When we begin understanding how to properly care for our teeth, we are told that fluoride is an essential part of dental health. Fluoride is introduced in abundance and is found in our toothpaste, delivered in treatments at the dentist, and provided in tablet form. We are frequently reminded that getting fluoride is necessary, but what happens when you get too much? While this is a fairly rare occurrence, those that receive too much fluoride can also experience lasting consequences for their oral health.
How You Can Get Too Much Fluoride, And What Can Happen
One thing to get out of the way, fluoride is absolutely essential to the health of our teeth. While being alert to the possible risks of receiving too much fluoride is a good idea, don’t let that make you avoid this critical part of your oral health. Children are the most likely to benefit most from receiving fluoride treatments, but our need for it extends into adulthood. That being said, it’s important to be aware that over fluoridation is a risk and to understand how it can happen. Common fluoride sources are:
- Public water in most cities
- Natural freshwater sources can have fluoride in them
- Mouthrinse, toothpaste, and other dental care products
- Fluoride supplements
None of these are, individually, a problem that can lead to you receiving too much fluoride. Most of us encounter all of these sources at some point in our lives without experiencing a case of over fluoridation. Overuse of fluoride supplements can be one cause, but in general, over fluoridation is the result of multiple of these instances occurring simultaneously. While receiving too much fluoride is not life-threatening, it can result in the following consequences:
- Teeth that are streaked with white, starting at the gumline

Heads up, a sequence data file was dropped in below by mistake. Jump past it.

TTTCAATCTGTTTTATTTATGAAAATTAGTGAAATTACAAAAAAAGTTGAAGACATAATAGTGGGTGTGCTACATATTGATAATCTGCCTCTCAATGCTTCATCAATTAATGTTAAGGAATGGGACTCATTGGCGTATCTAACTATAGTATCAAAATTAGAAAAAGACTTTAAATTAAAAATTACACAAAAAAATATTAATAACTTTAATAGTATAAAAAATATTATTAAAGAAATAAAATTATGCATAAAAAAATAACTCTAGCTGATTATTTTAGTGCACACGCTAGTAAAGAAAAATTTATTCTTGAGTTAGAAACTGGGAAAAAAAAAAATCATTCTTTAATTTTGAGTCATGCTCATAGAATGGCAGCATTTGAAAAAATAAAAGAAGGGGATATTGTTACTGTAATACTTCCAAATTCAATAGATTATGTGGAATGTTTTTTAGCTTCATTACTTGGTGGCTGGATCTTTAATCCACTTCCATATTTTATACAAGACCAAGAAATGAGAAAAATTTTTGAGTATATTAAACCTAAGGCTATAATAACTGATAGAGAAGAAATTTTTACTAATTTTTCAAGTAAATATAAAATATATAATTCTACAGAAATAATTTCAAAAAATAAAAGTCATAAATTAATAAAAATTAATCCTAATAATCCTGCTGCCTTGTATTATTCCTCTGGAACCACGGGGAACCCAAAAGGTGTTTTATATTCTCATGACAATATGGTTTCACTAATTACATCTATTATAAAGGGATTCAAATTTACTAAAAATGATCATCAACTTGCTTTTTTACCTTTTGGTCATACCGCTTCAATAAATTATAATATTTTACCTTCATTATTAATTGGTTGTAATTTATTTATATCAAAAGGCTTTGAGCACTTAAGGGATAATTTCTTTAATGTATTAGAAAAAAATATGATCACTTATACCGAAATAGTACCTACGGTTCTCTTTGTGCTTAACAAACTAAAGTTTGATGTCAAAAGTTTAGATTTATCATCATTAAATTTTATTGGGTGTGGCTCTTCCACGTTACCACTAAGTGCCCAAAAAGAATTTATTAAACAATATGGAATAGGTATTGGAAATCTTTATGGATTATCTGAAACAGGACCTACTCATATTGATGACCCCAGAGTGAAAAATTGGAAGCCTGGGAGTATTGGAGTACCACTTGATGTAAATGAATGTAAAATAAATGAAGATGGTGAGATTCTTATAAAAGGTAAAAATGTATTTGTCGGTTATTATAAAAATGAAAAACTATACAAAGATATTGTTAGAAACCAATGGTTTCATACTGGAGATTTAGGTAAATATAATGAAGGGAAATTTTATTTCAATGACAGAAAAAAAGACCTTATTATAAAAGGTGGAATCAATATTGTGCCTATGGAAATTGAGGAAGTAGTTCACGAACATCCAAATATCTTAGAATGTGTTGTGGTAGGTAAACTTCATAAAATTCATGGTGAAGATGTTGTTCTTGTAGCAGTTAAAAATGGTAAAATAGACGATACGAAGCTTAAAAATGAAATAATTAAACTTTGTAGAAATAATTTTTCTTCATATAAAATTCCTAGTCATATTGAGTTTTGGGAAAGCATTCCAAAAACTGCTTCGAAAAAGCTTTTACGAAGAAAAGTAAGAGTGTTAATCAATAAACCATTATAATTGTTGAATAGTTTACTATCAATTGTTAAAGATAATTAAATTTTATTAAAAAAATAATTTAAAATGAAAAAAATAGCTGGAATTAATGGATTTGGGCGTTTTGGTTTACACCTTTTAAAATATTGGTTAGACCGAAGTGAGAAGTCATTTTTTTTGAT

- Pitted enamel and dark spots on the teeth
While dark spots are a common consequence of tooth decay, they can also result from over fluoridation. Brown spot fluorosis is the name for the condition that results in brown spots on the teeth and is caused by over fluoridation. These conditions are far more common when too much fluoride is received when our teeth are developing early in life. Speaking to your dentist is the most reliable way of knowing whether you’re receiving sufficient or even too much fluoride. As every area of your life can have an impact, be sure that you include these experts in determining your fluoride intake.
Treating Brown Spot Fluorosis With The Aid Of Your Dentist
There are multiple treatment methods available for brown spot fluorosis, with the most simple being a professional teeth whitening treatment. In many cases, the condition can be deeply set and are likely to require approaches that are more intensive than this. Veneers are one common choice, as they completely cover the brown spots and can address multiple minor cosmetic concerns at once. To get started, you want to arrange to meet with your dentist and take part in a consultation about treating your brown spot fluorosis and creating that beautiful white smile you’ve always wanted.